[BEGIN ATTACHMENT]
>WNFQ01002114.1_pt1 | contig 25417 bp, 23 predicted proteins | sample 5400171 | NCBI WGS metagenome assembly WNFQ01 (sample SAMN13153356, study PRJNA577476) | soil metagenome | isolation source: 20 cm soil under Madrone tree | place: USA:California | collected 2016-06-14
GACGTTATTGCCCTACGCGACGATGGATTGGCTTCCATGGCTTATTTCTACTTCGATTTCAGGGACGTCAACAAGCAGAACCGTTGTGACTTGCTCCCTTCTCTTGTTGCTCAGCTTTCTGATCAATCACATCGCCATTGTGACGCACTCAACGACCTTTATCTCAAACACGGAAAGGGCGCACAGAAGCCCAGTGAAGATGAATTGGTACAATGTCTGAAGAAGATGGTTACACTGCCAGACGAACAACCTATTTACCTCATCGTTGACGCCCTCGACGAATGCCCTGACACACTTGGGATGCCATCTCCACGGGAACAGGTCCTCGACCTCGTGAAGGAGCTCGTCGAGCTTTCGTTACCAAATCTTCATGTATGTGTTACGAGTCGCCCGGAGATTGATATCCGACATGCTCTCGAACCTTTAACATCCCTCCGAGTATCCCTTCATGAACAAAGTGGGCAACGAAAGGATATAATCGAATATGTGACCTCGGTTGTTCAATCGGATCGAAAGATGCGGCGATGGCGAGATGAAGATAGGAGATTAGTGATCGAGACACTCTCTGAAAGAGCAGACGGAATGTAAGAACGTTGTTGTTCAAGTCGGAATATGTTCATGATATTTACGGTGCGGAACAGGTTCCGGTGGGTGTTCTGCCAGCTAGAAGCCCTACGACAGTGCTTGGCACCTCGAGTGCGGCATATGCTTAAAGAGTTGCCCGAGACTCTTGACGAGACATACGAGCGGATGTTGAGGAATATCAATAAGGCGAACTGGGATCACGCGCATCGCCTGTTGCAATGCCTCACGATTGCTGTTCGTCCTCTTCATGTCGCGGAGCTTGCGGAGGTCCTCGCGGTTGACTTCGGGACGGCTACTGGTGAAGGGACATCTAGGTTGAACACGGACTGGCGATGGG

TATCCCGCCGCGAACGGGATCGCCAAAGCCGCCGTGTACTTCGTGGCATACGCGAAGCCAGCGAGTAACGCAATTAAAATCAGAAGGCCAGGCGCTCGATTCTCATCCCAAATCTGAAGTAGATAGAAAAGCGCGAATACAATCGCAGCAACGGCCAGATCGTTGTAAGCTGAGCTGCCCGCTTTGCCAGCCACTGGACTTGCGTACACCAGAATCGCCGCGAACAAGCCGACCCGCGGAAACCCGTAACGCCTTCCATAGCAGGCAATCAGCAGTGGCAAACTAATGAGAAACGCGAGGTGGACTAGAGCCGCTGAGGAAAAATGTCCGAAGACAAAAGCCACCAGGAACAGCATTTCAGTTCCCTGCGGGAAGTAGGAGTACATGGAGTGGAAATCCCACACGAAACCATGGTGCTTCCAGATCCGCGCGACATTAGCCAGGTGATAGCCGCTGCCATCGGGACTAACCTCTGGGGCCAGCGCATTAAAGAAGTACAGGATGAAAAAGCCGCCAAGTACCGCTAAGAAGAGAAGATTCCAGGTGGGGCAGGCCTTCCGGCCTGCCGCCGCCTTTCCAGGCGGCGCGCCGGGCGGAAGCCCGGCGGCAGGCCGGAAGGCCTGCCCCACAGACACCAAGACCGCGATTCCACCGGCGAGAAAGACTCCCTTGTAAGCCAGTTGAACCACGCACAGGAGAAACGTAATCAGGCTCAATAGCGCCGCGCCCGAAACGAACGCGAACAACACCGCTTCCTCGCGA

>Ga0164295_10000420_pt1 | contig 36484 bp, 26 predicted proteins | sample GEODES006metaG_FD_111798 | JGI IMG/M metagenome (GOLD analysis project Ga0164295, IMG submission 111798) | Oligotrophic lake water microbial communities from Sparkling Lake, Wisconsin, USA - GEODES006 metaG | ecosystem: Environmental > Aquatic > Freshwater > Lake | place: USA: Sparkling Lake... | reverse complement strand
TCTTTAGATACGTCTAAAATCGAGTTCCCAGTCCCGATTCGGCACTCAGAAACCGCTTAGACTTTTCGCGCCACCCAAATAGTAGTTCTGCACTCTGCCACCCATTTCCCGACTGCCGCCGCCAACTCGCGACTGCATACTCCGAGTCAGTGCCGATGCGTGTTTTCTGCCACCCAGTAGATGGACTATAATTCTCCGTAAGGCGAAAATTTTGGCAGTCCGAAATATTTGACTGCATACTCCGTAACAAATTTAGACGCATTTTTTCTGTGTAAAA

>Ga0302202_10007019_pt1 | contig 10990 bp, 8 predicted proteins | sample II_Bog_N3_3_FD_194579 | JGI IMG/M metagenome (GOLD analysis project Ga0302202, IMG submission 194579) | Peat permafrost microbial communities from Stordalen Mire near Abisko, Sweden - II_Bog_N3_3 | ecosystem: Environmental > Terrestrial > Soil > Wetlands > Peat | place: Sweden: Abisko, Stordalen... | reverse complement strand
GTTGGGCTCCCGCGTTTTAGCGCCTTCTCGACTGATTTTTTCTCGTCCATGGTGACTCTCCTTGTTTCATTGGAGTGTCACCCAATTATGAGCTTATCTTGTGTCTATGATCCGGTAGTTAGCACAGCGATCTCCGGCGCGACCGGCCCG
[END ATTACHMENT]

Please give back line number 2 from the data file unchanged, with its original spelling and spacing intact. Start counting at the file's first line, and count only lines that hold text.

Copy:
GACGTTATTGCCCTACGCGACGATGGATTGGCTTCCATGGCTTATTTCTACTTCGATTTCAGGGACGTCAACAAGCAGAACCGTTGTGACTTGCTCCCTTCTCTTGTTGCTCAGCTTTCTGATCAATCACATCGCCATTGTGACGCACTCAACGACCTTTATCTCAAACACGGAAAGGGCGCACAGAAGCCCAGTGAAGATGAATTGGTACAATGTCTGAAGAAGATGGTTACACTGCCAGACGAACAACCTATTTACCTCATCGTTGACGCCCTCGACGAATGCCCTGACACACTTGGGATGCCATCTCCACGGGAACAGGTCCTCGACCTCGTGAAGGAGCTCGTCGAGCTTTCGTTACCAAATCTTCATGTATGTGTTACGAGTCGCCCGGAGATTGATATCCGACATGCTCTCGAACCTTTAACATCCCTCCGAGTATCCCTTCATGAACAAAGTGGGCAACGAAAGGATATAATCGAATATGTGACCTCGGTTGTTCAATCGGATCGAAAGATGCGGCGATGGCGAGATGAAGATAGGAGATTAGTGATCGAGACACTCTCTGAAAGAGCAGACGGAATGTAAGAACGTTGTTGTTCAAGTCGGAATATGTTCATGATATTTACGGTGCGGAACAGGTTCCGGTGGGTGTTCTGCCAGCTAGAAGCCCTACGACAGTGCTTGGCACCTCGAGTGCGGCATATGCTTAAAGAGTTGCCCGAGACTCTTGACGAGACATACGAGCGGATGTTGAGGAATATCAATAAGGCGAACTGGGATCACGCGCATCGCCTGTTGCAATGCCTCACGATTGCTGTTCGTCCTCTTCATGTCGCGGAGCTTGCGGAGGTCCTCGCGGTTGACTTCGGGACGGCTACTGGTGAAGGGACATCTAGGTTGAACACGGACTGGCGATGGG